DALLAS — On the afternoon after his victory in New Hampshire, Massachusetts Gov. Michael S. Dukakis sat in the Las Fontanas restaurant in Tampa, Fla., and engaged in hard-core campaigning, Super Tuesday style.
He didn't shake any hands or kiss any babies, visit any fat-cat fund raisers or meet a single voter.
But in an hour and 40 minutes, Dukakis appeared live via satellite on local news programs on 12 stations across six Super Tuesday states, including KING-TV in Seattle, WPLG-TV in Miami and WBAL-TV in Baltimore.
From now on, say campaign officials, satellite hookups, demographic studies, airport press conferences and shrewd purchases of TV advertising time will replace house-to-house canvassing, stops in roadside cafes and saturation paid advertising as the key tactical elements of the presidential campaign.
The shift to the wholesale campaigning of Super Tuesday means that the press, whose coverage some campaigns feel they were able to counteract before, is likely to have more sway over voters.
And it means that the art of running for President now becomes a subtle science of research and demographics.
Rather than trying to find a message that will appeal to the most voters, candidates and their handlers are isolating their respective "target populations" by congressional districts and aiming the candidate's appearances and advertising there to "achieve the greatest efficiency per dollar spent," in the words of Ed Reilly, pollster for Democratic candidate Richard A. Gephardt.
The process reveals the extent to which Super Tuesday, a 20-state event on March 8, has forced campaigns to rely more on market research than political instinct.
It has transformed half the country into a war-room map broken down into small delegate units. It has transformed voters into demographic targets. And it has further translated the language of politics into the sterile vocabulary of social research marketing.
Unique Political Process
"We've never faced quite this kind of process before," Gephardt media consultant Robert Shrum said.
The reason is size. In New Hampshire, Vice President George Bush saved his political career in the final three days by kicking into hyperdrive a crack local organization, telephone banks and a saturation TV ad campaign.
But on Super Tuesday, with 90 million people to reach, no campaign organization can call 70% of the voters, as some did in New Hampshire.
And with 50 to 60 TV markets, no candidate can afford to dominate television with paid advertisements, as Gephardt did in Iowa or Bush did in the final days of New Hampshire.
"From now on, nobody will be able to dominate the thinking process with paid commercials--nobody," said Democratic candidate Albert Gore Jr.
New Hampshire and Iowa were small enough, and TV time cheap enough, that voters saw spots for Democrats Dukakis and Gephardt and Republicans Bush and Sen. Bob Dole 20 times or more, according to campaign media officials.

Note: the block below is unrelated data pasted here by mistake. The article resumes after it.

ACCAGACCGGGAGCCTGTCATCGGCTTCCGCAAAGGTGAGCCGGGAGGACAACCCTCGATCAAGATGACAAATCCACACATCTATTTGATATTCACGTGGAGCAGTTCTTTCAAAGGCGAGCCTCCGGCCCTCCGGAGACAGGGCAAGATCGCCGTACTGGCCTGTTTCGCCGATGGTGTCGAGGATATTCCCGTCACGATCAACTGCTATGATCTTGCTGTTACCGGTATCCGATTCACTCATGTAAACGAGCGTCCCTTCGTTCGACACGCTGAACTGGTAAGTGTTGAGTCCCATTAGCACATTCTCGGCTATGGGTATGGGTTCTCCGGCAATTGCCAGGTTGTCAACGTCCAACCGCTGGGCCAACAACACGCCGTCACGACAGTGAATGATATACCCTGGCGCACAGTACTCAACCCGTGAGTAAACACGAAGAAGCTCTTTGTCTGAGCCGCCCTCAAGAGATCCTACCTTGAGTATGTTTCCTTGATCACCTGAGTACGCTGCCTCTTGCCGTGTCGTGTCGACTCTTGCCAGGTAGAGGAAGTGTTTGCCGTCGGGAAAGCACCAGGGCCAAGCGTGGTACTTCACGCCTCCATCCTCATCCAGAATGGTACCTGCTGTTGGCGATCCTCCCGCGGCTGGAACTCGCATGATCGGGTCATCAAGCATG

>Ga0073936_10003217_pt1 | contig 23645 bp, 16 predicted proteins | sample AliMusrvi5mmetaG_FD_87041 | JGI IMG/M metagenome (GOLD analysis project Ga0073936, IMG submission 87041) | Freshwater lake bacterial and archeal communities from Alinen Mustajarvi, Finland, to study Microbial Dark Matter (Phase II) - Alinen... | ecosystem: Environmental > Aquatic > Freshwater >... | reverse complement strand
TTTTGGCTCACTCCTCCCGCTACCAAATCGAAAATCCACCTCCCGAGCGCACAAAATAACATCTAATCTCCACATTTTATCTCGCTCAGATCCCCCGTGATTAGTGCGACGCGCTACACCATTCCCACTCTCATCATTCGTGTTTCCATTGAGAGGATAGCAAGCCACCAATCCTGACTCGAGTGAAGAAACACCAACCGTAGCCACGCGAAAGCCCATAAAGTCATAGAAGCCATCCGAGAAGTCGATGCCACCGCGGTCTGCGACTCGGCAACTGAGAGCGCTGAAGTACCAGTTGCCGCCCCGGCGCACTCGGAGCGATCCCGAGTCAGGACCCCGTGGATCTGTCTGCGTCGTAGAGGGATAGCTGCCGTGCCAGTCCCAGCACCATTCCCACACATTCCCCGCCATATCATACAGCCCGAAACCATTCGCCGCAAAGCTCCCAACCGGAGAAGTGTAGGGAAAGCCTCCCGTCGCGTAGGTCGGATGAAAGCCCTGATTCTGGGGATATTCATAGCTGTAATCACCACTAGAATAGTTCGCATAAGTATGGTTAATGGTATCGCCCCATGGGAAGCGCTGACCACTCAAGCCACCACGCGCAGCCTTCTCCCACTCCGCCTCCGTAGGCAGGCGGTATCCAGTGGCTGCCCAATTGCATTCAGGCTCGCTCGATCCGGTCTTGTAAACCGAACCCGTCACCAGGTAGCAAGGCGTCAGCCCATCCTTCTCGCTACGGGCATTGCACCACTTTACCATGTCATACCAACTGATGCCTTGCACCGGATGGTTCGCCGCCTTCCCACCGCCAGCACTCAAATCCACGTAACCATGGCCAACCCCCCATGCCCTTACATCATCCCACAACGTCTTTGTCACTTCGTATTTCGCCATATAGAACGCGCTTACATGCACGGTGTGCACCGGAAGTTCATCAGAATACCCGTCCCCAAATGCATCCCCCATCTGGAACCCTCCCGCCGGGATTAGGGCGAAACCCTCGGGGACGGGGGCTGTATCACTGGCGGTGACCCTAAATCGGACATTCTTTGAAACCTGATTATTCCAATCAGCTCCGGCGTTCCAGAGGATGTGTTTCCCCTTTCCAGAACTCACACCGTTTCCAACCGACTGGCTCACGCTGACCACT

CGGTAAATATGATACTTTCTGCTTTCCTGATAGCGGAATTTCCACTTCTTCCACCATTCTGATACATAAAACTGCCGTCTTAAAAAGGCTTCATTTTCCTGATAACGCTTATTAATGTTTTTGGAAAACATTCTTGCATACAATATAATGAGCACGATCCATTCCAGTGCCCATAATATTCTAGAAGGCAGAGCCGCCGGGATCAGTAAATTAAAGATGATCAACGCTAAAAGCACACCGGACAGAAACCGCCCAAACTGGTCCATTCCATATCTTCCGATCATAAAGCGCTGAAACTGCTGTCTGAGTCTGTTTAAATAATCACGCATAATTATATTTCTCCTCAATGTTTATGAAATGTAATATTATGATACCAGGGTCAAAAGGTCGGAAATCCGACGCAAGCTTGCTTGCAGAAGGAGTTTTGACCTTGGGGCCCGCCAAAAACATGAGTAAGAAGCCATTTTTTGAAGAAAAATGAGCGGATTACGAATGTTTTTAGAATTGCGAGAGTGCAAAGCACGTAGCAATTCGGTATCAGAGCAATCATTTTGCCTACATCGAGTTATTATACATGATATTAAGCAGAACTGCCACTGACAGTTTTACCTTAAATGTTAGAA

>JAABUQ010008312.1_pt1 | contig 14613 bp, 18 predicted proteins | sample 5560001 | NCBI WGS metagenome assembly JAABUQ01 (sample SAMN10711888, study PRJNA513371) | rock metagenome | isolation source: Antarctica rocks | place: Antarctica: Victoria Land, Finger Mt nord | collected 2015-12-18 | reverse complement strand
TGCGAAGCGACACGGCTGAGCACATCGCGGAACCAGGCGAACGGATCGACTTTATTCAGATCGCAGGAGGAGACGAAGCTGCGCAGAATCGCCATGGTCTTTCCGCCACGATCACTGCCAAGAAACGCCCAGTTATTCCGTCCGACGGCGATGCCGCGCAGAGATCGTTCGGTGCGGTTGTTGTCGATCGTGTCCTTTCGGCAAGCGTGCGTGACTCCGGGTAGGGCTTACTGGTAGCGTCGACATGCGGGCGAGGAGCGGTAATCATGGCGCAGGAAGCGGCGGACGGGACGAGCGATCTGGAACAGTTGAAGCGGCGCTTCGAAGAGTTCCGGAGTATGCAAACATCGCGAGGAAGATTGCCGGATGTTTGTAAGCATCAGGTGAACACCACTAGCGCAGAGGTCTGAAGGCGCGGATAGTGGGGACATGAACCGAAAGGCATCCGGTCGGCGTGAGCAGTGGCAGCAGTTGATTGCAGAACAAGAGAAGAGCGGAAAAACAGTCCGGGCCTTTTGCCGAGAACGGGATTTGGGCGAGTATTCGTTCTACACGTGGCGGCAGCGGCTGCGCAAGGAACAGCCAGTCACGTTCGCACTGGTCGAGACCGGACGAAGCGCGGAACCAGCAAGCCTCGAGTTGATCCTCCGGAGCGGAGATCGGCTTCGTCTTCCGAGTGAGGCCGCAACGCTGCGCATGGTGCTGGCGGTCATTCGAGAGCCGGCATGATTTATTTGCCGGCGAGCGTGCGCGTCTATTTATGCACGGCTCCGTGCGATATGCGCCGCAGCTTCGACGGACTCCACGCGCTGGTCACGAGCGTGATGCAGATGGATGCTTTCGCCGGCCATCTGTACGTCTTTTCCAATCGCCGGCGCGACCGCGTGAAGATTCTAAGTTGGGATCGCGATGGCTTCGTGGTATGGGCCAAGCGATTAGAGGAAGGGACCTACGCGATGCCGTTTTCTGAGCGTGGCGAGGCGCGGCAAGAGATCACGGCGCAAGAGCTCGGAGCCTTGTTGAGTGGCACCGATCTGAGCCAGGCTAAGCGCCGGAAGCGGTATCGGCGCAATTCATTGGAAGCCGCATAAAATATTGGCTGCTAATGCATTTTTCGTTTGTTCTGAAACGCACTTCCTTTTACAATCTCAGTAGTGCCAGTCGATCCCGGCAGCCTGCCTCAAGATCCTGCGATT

Will Target Ads
Now, Dukakis' campaign, for instance, will run its ads in certain markets so that the average voter will see it three to five times, and in many places the campaign won't run any ads, Dukakis media buyer Leslie Dach said.
Even if campaigns had unlimited funds, federal regulations effectively bar the kind of media saturation seen in Iowa and New Hampshire. Most campaigns spent the maximum amount allowed in Iowa and New Hampshire under federal matching fund rules, which are based on each state's population. But to do so for Super Tuesday would cost roughly $25 million, which is close to the total allowed any campaign for all primaries combined.
So the successful candidates on Super Tuesday will be those who can focus most efficiently on their target population. Once these potential supporters are identified, the candidates will tighten their rhetoric to please them and use satellite uplinks, selective advertising and airport press conferences to reach them.
The campaigns identified their target populations in Iowa and New Hampshire by finding out what categories of voters--based on income, consumer preferences, geography, education and other criteria--were receptive to the candidate's carefully constructed message.
Now, using census data and polling, and by calculating what TV time costs in each potential market, they are finding out where those voters live in Super Tuesday states and determining what it would cost to reach them through television advertising.
Indeed, most campaigns, such as Dukakis', are not trying to win the most votes, but have "focused on a delegate strategy," in the words of Dukakis' campaign manager Susan Estrich. Instead of trying to persuade the most Americans their man is best, the campaigns are trying simply to win as many delegates as possible to the national conventions.
In most states, the delegates are apportioned according to the percentage of the popular vote in each congressional district.